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City, PUSD leaders on board with exploring shared maintenance facilities

Officials say studying possibility 'makes sense'

At an annual joint meeting on Monday night, Pleasanton city and school district officials agreed to further explore the prospect of sharing maintenance facilities at the city's Operations Services Center on Busch Road.

No action items were on the agenda but leaders had plenty to say about the issues at hand.

Pleasanton Unified School District "may have better uses for the property on which its current maintenance facility is located (at 4750 First St.)", according to a report by consulting firm Management Partners, who also said that both parties "believe there could be benefits from co-locating maintenance facilities."

Should PUSD and the city end up sealing the deal, the district would relocate "multiple operations" to the OSC site at 3333 Busch Road, including its mail room and graphics shop.

During the discussion Monday night, PUSD Superintendent David Haglund said "it makes sense" to look more into the idea. "We serve the same constituents and so it makes sense to us, to have a conversation and look deeply at how we might be able to leverage economies of scale, to be better able to support our community," Haglund said.

The maintenance functions moved from the district site to the OSC would need about 17,000 square feet, plus storage areas and an auto service bay, and room for several dozen employees, 30 vehicles and additional staff and visitor parking.

Consultants also said that "the maintenance functions are similar to what is there now and could be complementary," although they also noted that limited parking "could become exacerbated."

Although a preliminary analysis found sharing facilities at the OSC is feasible, consultants concluded "it would not be the most efficient arrangement for either agency" as recent growth and service demands have forced both to expand operations.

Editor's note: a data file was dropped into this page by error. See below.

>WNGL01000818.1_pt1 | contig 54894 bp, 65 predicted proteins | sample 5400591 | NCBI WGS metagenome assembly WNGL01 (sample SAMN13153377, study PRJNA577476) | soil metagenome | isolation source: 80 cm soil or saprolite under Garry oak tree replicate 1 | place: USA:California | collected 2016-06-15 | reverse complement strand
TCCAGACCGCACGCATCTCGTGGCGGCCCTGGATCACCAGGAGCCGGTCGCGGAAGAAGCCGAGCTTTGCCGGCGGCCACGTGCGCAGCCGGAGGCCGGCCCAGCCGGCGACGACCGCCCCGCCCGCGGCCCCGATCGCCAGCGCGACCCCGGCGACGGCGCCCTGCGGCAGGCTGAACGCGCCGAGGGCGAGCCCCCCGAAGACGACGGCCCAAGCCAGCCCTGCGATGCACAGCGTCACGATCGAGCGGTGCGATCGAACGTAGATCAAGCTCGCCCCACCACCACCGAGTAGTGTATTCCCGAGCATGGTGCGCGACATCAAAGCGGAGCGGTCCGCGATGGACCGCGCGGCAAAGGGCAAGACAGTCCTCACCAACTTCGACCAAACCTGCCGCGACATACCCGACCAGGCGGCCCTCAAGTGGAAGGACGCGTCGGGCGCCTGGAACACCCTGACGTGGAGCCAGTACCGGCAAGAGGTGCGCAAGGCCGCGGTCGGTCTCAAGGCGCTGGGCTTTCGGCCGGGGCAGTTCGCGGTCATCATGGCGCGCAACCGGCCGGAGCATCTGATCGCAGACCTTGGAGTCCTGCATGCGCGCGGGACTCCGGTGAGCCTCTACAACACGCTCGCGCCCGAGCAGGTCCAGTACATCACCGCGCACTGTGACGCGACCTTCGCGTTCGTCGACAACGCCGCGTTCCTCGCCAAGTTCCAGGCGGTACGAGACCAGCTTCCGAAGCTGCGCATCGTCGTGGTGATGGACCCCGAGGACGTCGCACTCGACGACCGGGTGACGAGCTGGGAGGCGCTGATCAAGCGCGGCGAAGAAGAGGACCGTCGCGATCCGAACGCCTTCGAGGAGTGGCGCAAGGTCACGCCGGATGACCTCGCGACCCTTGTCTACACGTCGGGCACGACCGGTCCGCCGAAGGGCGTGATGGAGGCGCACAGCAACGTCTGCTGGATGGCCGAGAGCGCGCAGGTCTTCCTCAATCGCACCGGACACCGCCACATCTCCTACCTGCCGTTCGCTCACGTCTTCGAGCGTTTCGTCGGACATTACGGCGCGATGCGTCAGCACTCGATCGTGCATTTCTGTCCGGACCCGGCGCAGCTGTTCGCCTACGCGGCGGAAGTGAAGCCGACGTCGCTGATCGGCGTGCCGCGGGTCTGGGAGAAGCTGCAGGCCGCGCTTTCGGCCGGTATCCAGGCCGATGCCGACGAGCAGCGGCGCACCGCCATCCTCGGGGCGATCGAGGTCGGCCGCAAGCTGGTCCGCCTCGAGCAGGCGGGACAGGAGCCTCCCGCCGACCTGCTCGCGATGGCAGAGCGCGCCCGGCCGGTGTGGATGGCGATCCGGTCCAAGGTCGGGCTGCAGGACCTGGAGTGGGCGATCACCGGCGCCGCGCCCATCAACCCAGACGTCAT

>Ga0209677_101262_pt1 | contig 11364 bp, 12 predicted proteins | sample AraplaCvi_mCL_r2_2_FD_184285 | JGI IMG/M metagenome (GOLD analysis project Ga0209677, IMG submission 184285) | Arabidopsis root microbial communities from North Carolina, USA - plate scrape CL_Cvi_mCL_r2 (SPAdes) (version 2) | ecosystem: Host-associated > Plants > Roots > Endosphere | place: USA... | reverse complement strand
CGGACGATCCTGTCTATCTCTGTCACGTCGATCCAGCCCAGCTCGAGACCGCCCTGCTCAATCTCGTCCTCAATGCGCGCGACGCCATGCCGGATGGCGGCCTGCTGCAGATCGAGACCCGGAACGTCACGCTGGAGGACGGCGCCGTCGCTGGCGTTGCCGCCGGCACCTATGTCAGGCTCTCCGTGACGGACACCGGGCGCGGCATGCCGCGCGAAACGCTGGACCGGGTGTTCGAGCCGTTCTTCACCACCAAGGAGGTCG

Instead, locating both maintenance facilities close by "would yield the same efficiency benefits while not inhibiting either agency to expand operations as future needs arise." One possible option for the district could be acquiring additional acreage to the west or south of the city's OSC site, which would require negotiations with developers through the East Pleasanton Specific Plan process.

As the city explores the possibility of a new civic center, PUSD Trustee Mark Miller said he's "very much in favor of getting ahead of the game and what that could look like," including considering some outsourcing.

"The assessment that because of growth and so forth, we may not be able to accommodate that, doesn't seem to include the possibility that we may want to look at outsourcing some of those functions," Miller said. "I know that may be sensitive but to me, from a business-case perspective, that should be one of the options."

The co-location proposal had support from Pleasanton City Council members like Jerry Pentin, who also wants to see how outsourcing would impact labor because "at some point you're talking about economies of labor scale as well."

Haglund noted the school district currently contracts some services to outside vendors that city employees already regularly perform: "One example of economies of scale is the business stays in-house, so to speak."

Trustee Joan Laursen pointed out that the district's graphics shop and the city's sign shop are one possibility for sharing some in-house functions.